Pakistan Lashkar-e-Taiba founder condemns US bounty
The founder of Pakistan-based militant group Lashkar-e-Taiba (LeT) has described a $10m (£6.2m) bounty on his head - announced by the US on Tuesday - as "regrettable and misdirected".
In an interview with the Associated Press news agency, Hafiz Saeed said that such rewards "are usually for those who live in caves and mountains".
Mr Saeed travels widely in Pakistan from his base in the city of Lahore.
He now heads the Jamaat-ud-Dawa (JuD) group, widely seen as a LeT front.
LeT is blamed for the 2008 Mumbai attacks in India. The three-day rampage by 10 gunmen in November 2008 left 165 people dead. Nine of the attackers were also killed.
Local media on Wednesday quoted Pakistan interior ministry sources as saying that the government cannot proceed against Mr Saeed without "hard and undeniable evidence that can withstand judicial scrutiny".
He has consistently denied any suggestion that either he or JuD - which he says is a charity - played any role in militant violence.
Pakistan arrested LeT's senior leaders after the Mumbai attacks. But most of them, including Mr Saeed, were later freed on appeal.
In his interview with AP, Mr Saeed said that the US only announced the reward because of his demonstrations against reopening supply lines through Pakistan to Nato troops in Afghanistan.
The supply routes were closed down in November when 24 Pakistani soldiers on the border with Afghanistan were accidentally killed in a US air strike.
"We are organising massive public meetings to inform the nation about all the threats which Pakistan will face after the restoration of the supplies," he told AP in a mosque in Islamabad on Tuesday.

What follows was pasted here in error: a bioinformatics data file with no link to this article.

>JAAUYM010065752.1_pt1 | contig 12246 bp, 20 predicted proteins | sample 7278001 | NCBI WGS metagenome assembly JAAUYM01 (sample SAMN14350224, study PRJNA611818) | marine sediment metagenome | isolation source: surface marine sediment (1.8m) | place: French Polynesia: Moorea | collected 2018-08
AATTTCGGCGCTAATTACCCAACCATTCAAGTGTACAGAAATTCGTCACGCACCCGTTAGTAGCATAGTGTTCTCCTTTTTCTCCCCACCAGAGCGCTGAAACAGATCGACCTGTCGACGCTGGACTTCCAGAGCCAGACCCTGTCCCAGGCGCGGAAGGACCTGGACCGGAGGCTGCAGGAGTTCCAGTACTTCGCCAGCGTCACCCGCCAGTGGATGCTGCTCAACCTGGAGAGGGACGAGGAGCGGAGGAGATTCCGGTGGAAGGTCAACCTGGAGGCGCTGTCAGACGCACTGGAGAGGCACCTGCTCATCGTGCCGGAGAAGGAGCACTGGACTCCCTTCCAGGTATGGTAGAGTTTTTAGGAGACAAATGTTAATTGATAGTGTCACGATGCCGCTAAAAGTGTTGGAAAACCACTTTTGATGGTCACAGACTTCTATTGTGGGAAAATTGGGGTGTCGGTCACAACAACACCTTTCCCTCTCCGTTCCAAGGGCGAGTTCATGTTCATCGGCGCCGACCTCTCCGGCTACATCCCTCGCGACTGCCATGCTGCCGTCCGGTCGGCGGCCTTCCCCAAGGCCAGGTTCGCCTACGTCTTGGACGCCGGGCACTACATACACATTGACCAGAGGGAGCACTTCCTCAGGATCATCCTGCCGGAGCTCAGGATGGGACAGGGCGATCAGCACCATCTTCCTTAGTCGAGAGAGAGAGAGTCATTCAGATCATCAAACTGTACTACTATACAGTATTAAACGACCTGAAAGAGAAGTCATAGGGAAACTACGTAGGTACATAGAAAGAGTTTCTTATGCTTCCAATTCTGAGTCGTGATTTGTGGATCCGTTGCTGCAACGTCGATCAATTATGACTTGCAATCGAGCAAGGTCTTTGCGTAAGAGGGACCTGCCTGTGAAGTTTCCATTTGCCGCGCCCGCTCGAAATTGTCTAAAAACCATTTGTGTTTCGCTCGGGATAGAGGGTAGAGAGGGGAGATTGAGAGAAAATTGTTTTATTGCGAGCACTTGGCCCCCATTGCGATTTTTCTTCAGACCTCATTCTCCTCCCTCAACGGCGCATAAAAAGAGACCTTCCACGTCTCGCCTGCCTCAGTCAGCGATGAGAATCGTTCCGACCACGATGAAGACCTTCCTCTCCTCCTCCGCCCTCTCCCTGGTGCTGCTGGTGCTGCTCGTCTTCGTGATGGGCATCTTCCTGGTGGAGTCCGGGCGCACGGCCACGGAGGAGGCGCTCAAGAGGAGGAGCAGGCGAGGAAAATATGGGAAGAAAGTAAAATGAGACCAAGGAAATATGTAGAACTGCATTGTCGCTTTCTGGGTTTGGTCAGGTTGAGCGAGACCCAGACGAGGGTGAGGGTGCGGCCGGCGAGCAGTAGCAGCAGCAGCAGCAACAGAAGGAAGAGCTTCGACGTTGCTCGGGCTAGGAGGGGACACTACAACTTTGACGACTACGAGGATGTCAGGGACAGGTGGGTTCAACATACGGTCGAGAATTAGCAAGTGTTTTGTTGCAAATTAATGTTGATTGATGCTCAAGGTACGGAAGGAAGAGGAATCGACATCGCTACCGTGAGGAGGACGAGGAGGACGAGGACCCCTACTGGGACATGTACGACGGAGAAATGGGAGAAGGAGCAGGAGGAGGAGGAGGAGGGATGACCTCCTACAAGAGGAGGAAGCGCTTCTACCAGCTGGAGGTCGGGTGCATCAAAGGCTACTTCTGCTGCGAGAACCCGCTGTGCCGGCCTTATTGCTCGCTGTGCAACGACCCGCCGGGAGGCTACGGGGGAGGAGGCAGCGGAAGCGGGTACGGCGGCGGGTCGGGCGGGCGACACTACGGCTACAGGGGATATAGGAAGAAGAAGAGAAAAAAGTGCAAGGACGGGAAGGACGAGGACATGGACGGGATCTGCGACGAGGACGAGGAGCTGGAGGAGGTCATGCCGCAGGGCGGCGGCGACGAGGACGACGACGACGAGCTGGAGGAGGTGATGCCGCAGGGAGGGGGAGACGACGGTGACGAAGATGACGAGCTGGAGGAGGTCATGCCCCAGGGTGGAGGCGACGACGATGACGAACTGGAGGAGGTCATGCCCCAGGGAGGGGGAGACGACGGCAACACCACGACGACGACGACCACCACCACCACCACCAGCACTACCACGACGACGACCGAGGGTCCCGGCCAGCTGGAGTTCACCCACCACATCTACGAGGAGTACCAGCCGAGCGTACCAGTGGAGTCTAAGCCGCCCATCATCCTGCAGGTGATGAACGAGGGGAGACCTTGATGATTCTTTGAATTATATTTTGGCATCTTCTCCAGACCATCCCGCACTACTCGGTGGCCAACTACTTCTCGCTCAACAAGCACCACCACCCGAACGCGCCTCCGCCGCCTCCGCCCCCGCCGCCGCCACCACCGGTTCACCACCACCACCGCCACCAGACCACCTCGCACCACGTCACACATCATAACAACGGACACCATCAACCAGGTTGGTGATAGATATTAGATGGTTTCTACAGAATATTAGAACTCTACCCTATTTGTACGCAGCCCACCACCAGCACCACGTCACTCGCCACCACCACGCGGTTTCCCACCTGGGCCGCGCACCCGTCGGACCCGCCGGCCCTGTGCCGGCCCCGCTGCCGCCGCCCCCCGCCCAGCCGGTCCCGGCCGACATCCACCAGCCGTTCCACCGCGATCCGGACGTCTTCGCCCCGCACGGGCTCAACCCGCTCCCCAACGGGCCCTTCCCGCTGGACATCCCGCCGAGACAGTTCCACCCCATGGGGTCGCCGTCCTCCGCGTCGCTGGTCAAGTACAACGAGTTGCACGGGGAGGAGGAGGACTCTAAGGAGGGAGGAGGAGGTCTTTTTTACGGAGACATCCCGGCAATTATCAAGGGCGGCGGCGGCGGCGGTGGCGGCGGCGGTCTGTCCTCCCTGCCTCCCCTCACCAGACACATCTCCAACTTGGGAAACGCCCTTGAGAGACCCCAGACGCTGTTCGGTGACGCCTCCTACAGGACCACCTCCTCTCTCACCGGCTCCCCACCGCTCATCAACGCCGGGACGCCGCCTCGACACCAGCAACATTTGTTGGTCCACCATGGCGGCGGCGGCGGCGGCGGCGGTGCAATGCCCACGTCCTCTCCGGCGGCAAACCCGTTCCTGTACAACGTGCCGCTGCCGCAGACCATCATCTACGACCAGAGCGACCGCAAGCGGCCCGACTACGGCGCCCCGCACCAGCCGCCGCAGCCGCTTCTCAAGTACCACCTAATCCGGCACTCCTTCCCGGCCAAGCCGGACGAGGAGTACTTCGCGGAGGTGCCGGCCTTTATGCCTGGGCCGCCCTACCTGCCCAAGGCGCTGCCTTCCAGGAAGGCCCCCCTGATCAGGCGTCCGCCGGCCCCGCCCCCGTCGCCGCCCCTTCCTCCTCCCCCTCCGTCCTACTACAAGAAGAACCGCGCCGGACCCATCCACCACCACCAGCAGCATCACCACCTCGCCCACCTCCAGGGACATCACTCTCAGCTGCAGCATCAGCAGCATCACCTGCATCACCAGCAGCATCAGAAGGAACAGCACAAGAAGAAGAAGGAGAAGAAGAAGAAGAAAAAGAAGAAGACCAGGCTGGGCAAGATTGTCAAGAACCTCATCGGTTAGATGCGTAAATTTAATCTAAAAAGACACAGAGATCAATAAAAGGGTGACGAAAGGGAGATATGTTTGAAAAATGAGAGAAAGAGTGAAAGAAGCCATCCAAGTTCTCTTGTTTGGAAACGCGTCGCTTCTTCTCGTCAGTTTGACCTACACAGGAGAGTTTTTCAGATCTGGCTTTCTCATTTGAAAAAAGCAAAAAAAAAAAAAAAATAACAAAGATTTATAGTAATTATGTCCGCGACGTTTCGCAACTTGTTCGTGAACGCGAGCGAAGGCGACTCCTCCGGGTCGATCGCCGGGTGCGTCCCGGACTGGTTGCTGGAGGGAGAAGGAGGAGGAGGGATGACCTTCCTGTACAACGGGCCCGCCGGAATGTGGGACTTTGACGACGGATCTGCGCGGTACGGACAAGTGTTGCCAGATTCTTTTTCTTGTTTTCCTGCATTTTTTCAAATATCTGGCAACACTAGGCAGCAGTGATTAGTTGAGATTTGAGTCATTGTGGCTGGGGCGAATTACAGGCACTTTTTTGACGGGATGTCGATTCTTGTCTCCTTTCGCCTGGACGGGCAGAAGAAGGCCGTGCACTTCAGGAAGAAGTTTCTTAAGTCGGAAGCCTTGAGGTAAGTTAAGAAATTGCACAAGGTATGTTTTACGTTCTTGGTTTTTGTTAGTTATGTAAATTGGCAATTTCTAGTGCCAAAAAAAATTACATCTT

"With the grace of God, we are doing our work in Pakistan openly. It is regrettable that America has no information about me. Such rewards are usually for those who live in caves and mountains."
The US has designated both LeT and JuD as foreign terrorist organisations. Intelligence officials say LeT has extended its focus beyond India in recent years - plotting attacks in Europe and Australia.
Correspondents say that the reward represents a change in US thinking - previously it was thought that pursuing the JuD leadership would cause too much friction with the Pakistani government.
The US State Department says that Mr Saeed continues "to spread ideology advocating terrorism, as well as virulent rhetoric condemning the United States, India, Israel and other perceived enemies".
It said that six of the 166 people killed in the 2008 attacks were American citizens.
The sole surviving gunman, Pakistani national Mohammad Ajmal Amir Qasab, was captured and sentenced to death by a court. His appeal is pending.
India has welcomed the reward, saying it sent a strong signal to LeT members that "the international community remains united in combating terrorism" and bringing to justice those behind the Mumbai attacks. - BBC
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